Chil­dren’s

Where’s the Pot­ty on This Ark?

Ker­ry Olitzky; Abi­gail Tomp­kins, illus.
  • Review
By – June 20, 2018

Mul­ti­ple children’s books have tack­led the ques­tions that arise from the bib­li­cal sto­ry of Noah’s Ark, pon­der­ing prob­lems like: How did Noah keep the weight of the ani­mals even­ly dis­trib­uted? Why did Noah choose the dove to seek out dry land? And how did Noah deal with all the ani­mals’ noise? Now, Ker­ry Olitzky attempts to answer an equal­ly press­ing ques­tion: Where did all of the ani­mals on the ark go pot­ty? The sim­ple text and adorable, play­ful illus­tra­tions explain that there are places on the ark for each ani­mal to eat, sleep, play, and use the pot­ty. The dif­fer­ent pot­ties are made with grass, dirt, sand, and rocks, and come in all sizes. Moth­er Hen shows a lit­tle rac­coon how to use the pot­ty spe­cial­ly designed for him. The wise owl explains to the gath­ered ani­mals: Your body is spe­cial. All kinds of things are hap­pen­ing inside it. Food goes in and helps to make us strong. But food also needs a way to leave your body when your body is done using it.”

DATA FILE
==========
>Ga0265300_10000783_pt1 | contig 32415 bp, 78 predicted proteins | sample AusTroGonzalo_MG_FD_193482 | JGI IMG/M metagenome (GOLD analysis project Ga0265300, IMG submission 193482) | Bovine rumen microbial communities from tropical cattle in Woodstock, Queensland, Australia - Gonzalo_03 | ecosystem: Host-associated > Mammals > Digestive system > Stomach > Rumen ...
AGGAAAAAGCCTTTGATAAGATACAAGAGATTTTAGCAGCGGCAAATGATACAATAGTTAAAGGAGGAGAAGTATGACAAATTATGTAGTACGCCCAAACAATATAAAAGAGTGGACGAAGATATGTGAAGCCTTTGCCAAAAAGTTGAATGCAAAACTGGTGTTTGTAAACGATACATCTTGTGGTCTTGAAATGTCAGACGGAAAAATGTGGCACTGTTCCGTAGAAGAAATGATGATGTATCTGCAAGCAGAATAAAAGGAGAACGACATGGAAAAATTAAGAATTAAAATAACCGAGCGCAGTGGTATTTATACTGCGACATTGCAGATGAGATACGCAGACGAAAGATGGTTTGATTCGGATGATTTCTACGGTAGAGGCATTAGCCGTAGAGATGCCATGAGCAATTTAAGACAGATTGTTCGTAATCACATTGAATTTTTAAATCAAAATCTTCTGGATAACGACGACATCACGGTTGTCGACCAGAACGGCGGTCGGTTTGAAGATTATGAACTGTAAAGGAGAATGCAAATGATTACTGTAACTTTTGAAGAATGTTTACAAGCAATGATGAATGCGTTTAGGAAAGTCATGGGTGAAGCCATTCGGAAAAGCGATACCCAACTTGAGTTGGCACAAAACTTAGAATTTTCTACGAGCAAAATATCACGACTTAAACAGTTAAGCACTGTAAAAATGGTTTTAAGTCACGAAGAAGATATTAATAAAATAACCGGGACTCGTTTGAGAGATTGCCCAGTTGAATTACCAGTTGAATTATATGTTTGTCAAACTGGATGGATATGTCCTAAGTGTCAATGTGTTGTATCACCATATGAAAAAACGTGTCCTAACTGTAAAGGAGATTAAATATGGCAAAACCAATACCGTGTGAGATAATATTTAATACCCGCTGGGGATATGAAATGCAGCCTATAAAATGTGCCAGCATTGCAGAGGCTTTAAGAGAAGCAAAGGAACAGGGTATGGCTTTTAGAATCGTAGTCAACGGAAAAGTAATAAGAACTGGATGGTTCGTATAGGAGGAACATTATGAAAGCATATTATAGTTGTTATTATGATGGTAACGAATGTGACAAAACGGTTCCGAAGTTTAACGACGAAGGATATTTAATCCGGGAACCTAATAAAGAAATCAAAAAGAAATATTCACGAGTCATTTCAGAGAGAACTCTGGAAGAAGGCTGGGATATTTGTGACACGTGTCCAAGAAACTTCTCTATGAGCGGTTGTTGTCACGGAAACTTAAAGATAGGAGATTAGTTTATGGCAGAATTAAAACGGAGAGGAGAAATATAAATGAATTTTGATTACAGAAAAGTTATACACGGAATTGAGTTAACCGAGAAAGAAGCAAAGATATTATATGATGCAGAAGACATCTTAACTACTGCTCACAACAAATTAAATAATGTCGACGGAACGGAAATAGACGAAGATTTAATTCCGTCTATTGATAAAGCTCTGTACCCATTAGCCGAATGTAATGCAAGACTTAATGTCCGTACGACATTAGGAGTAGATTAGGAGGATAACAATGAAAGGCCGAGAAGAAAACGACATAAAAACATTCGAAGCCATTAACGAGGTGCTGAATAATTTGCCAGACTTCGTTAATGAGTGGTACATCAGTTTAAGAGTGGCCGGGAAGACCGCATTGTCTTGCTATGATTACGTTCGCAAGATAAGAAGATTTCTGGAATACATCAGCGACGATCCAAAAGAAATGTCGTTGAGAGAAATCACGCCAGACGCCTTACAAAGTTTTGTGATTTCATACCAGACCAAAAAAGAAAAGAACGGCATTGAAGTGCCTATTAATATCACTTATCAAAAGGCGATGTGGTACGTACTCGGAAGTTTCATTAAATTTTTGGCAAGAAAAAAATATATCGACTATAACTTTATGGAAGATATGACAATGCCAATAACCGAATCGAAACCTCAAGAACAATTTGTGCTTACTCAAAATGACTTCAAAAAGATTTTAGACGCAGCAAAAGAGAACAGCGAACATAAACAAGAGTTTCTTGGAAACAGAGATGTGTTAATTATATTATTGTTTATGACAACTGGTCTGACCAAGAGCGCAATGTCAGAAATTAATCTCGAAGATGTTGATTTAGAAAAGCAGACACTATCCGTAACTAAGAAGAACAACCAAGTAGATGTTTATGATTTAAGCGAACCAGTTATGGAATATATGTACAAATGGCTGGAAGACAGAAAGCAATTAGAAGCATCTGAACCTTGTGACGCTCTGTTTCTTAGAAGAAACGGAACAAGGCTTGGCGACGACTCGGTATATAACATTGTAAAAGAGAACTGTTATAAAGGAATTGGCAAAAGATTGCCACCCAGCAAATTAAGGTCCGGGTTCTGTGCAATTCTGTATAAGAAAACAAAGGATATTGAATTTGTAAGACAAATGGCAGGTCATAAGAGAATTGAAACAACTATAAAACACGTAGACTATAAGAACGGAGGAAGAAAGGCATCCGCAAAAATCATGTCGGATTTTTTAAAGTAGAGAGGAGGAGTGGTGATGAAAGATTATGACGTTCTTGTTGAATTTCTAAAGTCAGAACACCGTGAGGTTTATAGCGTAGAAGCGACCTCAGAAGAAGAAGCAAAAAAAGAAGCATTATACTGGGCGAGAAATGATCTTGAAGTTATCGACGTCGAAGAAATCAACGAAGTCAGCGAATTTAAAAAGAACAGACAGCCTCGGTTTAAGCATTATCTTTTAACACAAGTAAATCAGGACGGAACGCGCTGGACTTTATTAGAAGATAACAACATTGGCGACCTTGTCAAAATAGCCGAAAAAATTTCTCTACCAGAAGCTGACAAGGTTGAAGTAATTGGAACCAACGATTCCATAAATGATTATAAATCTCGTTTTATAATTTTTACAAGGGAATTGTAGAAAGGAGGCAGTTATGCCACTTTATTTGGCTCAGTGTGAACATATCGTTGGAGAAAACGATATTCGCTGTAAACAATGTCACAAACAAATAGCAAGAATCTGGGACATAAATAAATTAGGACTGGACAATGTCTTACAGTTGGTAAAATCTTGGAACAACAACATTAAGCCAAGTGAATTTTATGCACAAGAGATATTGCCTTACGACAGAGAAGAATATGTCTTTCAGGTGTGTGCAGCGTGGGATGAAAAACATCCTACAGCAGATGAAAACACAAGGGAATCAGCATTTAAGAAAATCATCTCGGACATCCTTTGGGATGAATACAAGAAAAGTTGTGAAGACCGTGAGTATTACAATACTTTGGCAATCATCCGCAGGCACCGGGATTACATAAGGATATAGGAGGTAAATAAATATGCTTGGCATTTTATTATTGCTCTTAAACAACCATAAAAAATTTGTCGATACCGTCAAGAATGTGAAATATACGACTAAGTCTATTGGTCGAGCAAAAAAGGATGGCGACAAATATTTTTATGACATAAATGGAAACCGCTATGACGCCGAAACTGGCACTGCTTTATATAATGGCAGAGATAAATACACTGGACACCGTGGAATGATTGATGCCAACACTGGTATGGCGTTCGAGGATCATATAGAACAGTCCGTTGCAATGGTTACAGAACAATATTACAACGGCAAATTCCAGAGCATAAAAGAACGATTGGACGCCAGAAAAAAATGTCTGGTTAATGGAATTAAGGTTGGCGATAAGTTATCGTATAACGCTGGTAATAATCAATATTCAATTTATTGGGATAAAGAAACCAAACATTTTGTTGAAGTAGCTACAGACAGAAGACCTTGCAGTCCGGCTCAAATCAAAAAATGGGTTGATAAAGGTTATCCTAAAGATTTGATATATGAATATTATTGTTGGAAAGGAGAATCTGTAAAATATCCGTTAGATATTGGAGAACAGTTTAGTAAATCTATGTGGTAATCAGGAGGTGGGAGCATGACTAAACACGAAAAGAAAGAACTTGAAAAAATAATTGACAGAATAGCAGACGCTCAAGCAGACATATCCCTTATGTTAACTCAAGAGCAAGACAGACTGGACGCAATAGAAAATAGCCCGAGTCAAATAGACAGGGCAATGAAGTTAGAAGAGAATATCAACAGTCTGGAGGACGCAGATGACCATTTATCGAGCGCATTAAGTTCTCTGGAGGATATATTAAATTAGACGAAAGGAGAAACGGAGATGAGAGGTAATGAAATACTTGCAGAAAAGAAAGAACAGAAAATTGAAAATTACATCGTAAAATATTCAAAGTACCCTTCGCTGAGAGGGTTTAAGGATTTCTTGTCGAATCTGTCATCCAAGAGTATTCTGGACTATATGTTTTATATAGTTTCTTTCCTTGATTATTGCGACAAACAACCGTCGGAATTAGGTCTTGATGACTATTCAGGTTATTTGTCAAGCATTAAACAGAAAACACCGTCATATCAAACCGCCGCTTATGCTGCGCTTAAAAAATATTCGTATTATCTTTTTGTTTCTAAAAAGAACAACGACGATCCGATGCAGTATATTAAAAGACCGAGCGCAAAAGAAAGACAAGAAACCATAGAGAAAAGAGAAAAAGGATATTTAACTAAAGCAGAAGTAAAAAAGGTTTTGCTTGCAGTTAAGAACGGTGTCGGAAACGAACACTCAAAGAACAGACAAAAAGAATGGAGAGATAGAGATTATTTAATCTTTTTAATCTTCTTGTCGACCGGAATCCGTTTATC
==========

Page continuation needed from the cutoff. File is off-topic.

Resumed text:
The book includes a brief note about the logis­tics of the ark on the inside front flap, but does not give any expla­na­tion of who Noah was, nor does it dis­cuss the flood. The sto­ry ends with Owl teach­ing the ani­mals a bless­ing trans­lat­ed from the Hebrew for using the pot­ty. Young chil­dren already famil­iar with the sto­ry of Noah’s Ark will cer­tain­ly be enter­tained, but as a book to teach about and encour­age pot­ty train­ing, it is rather didac­tic and uninspiring.

Rec­om­mend­ed for ages 1 to 4.

Rachel Kamin is the Direc­tor of the Joseph and Mae Gray Cul­tur­al & Learn­ing Cen­ter at North Sub­ur­ban Syn­a­gogue Beth El in High­land Park, Illi­nois. A past chair of the Syd­ney Tay­lor Book Award Com­mit­tee, Rachel is cur­rent­ly the co-edi­tor of Book Reviews for Chil­dren & Teens for the Asso­ci­a­tion of Jew­ish Libraries Newslet­ter. She holds a BA in his­to­ry from Grin­nell Col­lege and a master’s degree in library and infor­ma­tion sci­ence from the Uni­ver­si­ty of Michigan.

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